Any future Gambling Commission consultation will consider the risk of unintended consequences. While we are confident that the data-driven system of account level protections has been improved and can be improved further, we also note that it is primarily reactive; interventions are largely only triggered when at least some signs of potentially concerning gambling behaviour have been detected.

We therefore see merit in reducing the reliance on account-based harm reduction systems through universal measures to make the online gambling environment safer for all participants, with a particular focus on the products themselves and how they are designed.

In October , the Gambling Commission introduced new rules specifically for online slot games to limit certain features associated with increased risk of harmful play.

For example, the rules limited slot play speed to 2. Slots must also display the money and time spent during a session. Early evidence suggests these controls are having a positive impact on consumer behaviour.

The Gambling Commission will publish an assessment of the key impacts on consumer behaviour in spring In the meantime, the Betting and Gaming Council BGC has provided us with an informal evaluation of some of the measures which were voluntarily adopted by most operators in September There were also notable reductions in the average session length, spins per session, and proportion of sessions lasting over 1 hour.

These reported indicators cannot be used to directly infer reductions in harm, but they do suggest a moderation in play brought about by the changes.

There are currently no comparably specific controls on other online products. This disparity is unlikely to be commensurate with the risk which other products, particularly some casino games, pose to consumers.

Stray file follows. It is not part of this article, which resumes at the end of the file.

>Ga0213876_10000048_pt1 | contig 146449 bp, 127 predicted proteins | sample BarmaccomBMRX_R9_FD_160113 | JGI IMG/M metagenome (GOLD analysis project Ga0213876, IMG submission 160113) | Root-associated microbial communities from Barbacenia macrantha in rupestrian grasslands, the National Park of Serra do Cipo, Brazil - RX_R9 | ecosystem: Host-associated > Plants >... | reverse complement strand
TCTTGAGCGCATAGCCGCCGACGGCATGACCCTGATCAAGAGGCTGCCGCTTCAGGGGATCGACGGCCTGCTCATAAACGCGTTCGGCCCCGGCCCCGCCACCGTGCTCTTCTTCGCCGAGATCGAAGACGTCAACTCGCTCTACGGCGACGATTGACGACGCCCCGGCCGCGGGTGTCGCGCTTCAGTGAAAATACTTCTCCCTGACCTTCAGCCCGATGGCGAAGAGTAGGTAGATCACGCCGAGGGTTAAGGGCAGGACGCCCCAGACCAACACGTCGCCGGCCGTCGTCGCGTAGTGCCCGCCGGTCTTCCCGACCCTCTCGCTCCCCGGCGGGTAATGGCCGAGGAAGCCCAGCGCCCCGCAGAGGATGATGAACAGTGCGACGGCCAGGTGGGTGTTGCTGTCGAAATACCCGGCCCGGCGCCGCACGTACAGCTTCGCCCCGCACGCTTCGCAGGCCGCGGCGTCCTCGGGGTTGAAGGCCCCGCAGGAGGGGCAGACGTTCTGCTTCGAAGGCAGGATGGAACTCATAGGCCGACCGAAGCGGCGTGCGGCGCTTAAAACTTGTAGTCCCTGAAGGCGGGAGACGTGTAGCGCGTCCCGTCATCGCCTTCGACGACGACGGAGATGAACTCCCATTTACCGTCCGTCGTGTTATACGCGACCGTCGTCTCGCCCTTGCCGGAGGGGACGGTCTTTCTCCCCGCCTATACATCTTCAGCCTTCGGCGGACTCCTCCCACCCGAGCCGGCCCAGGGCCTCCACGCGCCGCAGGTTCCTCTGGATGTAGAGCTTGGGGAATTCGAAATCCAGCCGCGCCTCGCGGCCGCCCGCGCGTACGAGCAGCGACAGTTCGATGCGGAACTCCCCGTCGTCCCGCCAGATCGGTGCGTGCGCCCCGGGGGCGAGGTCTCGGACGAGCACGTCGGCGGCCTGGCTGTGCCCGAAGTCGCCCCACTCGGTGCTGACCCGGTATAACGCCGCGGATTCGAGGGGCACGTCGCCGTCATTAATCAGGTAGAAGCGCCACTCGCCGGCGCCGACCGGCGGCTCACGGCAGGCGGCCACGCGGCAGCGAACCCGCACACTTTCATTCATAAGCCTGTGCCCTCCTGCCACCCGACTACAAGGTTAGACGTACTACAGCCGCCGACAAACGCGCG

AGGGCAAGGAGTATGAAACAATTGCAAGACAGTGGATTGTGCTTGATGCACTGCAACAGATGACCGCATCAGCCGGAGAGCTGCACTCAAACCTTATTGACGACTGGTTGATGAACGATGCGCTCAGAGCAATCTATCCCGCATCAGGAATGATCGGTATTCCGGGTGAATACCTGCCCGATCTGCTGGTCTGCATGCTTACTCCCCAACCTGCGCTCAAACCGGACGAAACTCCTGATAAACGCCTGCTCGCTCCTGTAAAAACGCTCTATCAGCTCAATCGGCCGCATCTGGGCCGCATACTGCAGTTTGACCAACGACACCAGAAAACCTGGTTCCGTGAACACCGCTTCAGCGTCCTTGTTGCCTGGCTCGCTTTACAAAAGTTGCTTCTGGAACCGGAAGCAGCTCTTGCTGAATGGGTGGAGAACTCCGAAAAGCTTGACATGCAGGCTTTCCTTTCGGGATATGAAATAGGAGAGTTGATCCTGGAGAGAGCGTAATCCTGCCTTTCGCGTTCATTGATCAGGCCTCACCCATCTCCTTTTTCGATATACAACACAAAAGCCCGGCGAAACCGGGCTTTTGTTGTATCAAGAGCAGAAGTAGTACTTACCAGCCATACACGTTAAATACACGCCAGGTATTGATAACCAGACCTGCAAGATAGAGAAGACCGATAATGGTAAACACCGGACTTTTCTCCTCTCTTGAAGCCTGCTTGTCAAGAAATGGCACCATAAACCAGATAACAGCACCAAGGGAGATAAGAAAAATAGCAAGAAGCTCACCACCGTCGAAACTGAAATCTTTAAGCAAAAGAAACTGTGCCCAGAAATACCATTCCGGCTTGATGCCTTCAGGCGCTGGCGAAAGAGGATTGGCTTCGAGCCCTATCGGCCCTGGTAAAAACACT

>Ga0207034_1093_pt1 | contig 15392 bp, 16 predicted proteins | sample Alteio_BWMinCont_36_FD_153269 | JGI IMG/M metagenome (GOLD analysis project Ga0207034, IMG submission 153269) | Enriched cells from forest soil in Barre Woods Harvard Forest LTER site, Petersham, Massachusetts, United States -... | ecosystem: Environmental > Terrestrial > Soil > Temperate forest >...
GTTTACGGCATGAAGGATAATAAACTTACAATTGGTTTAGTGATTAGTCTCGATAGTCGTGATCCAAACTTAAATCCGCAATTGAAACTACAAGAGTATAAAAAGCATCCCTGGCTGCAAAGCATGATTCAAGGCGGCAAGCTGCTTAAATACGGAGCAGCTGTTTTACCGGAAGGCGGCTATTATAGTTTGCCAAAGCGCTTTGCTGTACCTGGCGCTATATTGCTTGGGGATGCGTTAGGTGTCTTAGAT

For example, online roulette shares some structural similarities with online slots in being a random number generator casino game which allows for relatively rapid, intense and repetitive play.

Most respondents to the call for evidence discussed product controls in the context of limits on structural characteristics, for example limits on stake and speed of play.

Some industry respondents viewed these as poorly targeted as they would apply to all consumers, including those not experiencing harm, so advocated for a greater emphasis on protections targeted towards individual accounts showing signs of risk.

However, as one think tank pointed out, reasonable minimum standards are in fact a targeted intervention as they prevent designedly harmful or risky play, but do not impact how most people actually use online products.

Some stakeholders proposed an expanded pre-release product testing regime where each new game would be tested to appraise its potential to cause harm.

We also need to consider the regulatory costs associated with individual testing of every product against potentially dozens of parameters. One major operator reportedly introduced over 6, new games in a 6 year period, and there are over 20, existing products. As most features associated with an increased risk of harmful play are consistent across multiple products, these standards should be agnostic towards game type where possible, but carve-outs or bespoke provisions may occasionally be necessary.